The Woman in the Dunes (Suna no onna – “Sand Woman”) is a novel by celebrated Japanese author, Kōbō Abe. Coming in at under 200 pages, The Woman in the Dunes is a novella that proves brevity is no boundary for depth of expression and an exploration of some oftentimes quite dark existential philosophies.
When it was first published in 1962, The Woman in the Dunes won the prestigious Yomiuri Prize, a Japanese literary award. Since then it has gone on to be regarded as a classic of Japanese literature, translated into twenty languages, and in 1964 was adapted into a celebrated and award winning film, directed by Hiroshi Teshigahara.
It often seems all too easy to describe a story as “Kafkaesque” – and there are some that vehemently deny the label because of that. In the case of The Woman in the Dunes however, the term is apt. Like a lot of Franz Kafka’s work, The Woman in the Dunes uses a sense of menace and isolation to create a quite bizarre, confusing and quite frightening situation for a character who is relatively straightforward in an Every Person sense.
The story is a deceptively simple one. After spending the day scouring sand dunes on a remote beach for insect specimens, entomologist, Nicki Jumpei – known throughout most of the novel as “The Man” – is forced to spend the night in the village. The strange villagers offer him shelter in a dilapidated house at the bottom of a deep, well like hole which he must share with a curious woman. Nicki soon realises that he has been tricked and imprisoned.|
The woman and the other villagers, spend their days sleeping and their nights shovelling away the eternally encroaching sand to save their houses being caved in. It’s an unremitting and exhausting task that, as far as Nicki can understand, is futilely cyclical – the villagers slave to live and live so they can continue to slave to live.
At the bottom of this sand filled pit, Nicki devises numerous escape plans, while at the same time developing a strange, somewhat primal and fierce sexual attraction to the woman. And so his days pass, always thirsty and filthy in this prison where sand invades absolutely every crevice of the house and their bodies, trapped in a nightmarish fear underscored by this perverse lust.
Nicki moves through stages of victim, aggressor and compliant worker whose freedom is eventually crushed in a passive, self accepting kind of way in a scene with all of the bleak and desolate misery of the end of Winston Smith in George Orwell’s 1984. The novel opens with the epigraph, ” Without the threat of punishment there is no joy in flight.” In this sense it seems that his escape plans are the very thing that enable Nicki to go on living in the pit. He and the woman develop a sort of love but never real tenderness or connection. He contemplates the universe, his life outside the pit, the horror of an eternity in the sand, while throughout all of this the sand shovelling just keeps on going, and going, and going…. The sand itself becomes a character as something so organically important – something Nicki as an entomologist specialising in sand creatures is acutely aware of – yet something so passive and un-living that has however, a type of life of its own.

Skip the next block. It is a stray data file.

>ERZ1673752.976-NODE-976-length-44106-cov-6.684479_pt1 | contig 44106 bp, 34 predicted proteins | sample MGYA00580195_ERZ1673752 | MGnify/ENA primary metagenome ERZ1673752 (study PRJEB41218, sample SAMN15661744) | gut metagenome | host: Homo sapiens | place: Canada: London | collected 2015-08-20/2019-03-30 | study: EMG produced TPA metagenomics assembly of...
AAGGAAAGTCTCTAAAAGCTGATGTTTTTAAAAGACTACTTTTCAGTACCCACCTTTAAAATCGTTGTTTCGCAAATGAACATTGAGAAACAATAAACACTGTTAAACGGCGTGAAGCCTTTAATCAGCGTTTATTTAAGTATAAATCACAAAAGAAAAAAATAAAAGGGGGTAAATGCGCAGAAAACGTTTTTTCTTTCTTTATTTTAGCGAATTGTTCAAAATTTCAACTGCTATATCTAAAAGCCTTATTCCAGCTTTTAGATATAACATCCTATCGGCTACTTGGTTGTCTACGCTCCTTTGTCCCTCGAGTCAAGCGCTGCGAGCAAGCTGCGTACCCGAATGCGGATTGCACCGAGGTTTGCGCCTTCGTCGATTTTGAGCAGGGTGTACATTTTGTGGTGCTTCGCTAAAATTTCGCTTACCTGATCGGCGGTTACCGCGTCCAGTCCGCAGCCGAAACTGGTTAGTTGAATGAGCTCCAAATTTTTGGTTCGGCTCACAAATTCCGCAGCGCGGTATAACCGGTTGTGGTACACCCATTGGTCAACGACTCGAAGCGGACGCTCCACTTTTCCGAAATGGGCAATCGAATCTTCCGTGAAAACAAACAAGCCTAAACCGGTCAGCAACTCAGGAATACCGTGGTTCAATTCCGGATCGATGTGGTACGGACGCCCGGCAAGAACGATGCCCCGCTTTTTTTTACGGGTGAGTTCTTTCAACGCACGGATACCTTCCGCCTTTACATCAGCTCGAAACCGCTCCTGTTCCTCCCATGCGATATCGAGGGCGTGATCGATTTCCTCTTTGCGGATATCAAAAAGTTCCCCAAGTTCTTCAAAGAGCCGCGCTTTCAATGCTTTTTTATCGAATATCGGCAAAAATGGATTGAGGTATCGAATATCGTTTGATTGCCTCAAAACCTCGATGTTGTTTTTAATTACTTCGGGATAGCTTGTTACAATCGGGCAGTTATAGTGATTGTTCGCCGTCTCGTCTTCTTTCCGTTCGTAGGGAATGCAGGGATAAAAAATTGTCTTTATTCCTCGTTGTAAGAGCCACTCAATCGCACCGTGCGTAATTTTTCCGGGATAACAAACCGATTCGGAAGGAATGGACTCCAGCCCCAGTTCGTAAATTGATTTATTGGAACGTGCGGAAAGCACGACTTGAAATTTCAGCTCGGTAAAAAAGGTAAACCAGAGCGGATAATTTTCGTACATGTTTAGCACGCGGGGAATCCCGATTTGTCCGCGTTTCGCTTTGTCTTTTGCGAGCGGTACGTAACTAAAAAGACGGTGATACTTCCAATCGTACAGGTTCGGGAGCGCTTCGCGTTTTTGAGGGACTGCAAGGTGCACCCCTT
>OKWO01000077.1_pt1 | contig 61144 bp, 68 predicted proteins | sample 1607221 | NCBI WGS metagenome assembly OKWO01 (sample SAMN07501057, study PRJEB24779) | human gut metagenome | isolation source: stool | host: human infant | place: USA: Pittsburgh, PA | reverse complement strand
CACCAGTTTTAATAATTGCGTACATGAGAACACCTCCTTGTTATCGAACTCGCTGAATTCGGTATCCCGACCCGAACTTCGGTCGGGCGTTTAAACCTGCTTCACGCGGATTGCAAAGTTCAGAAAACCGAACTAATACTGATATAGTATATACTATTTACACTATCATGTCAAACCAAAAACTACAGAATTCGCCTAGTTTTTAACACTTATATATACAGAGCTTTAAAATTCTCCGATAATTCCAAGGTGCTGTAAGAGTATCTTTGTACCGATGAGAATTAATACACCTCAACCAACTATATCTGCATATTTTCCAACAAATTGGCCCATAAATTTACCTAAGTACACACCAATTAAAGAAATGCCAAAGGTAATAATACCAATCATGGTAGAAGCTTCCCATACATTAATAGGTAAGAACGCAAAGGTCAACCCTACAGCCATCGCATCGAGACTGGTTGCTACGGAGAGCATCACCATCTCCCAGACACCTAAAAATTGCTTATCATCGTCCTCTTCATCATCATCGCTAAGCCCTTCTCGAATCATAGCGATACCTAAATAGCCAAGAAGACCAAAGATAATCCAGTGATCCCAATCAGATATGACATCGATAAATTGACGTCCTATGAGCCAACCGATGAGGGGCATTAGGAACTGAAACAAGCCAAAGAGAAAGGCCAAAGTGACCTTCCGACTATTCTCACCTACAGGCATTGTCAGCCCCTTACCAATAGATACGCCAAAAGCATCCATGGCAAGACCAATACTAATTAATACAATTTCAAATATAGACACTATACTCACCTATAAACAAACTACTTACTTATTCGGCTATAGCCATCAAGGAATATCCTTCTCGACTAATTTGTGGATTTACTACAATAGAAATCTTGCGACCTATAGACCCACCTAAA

Abe’s prose is sparse and direct. While there is very little in the way of flourishing description, The Woman in the Dunes still leaps off the page to create a highly visual read. Translated from Japanese, accolade should also go to the precision of the English translation by E. Dale Saunders.
200 pages of being stuck in that sand filled pit, I could feel the sand on my own skin, the dryness in my own throat and crusting in my own eyes. The spare prose has led a lot of readers criticise the book for having such shallow characterisation. It’s true that “The Man” and “The Woman” are not really developed in terms of details of their lives before the story time, nor is The Woman given any development beyond Nicki’s own observations. But it still works. The Woman in the Dunes is an introspective novel – throughout the basic story, the real point of the book comes in Nicki’s existential ponderings, the constancy of his fear and the confusion of his lust. The characters themselves are rather like archetypes, fixtures on which to hang the novel’s symbolism. The Woman in the Dunes can be interpreted in numerous levels of metaphor both psychological and social. Different readers will be able to make their own observations and inferences. It is arguably for these reasons that, fifty years after its first publication, The Woman in the Dunes retains a wide cultural, social and psychological relevance.
I’m hard pressed to think of another, more curious book than this. It’s simple and really, not a great deal happens in terms of plot, but it is an intensely compelling read. The Woman in the Dunes is a story saturated with hope and yet is one of the most despairing novels I’ve come across and is sure to be something that will stick with me for a long time to come.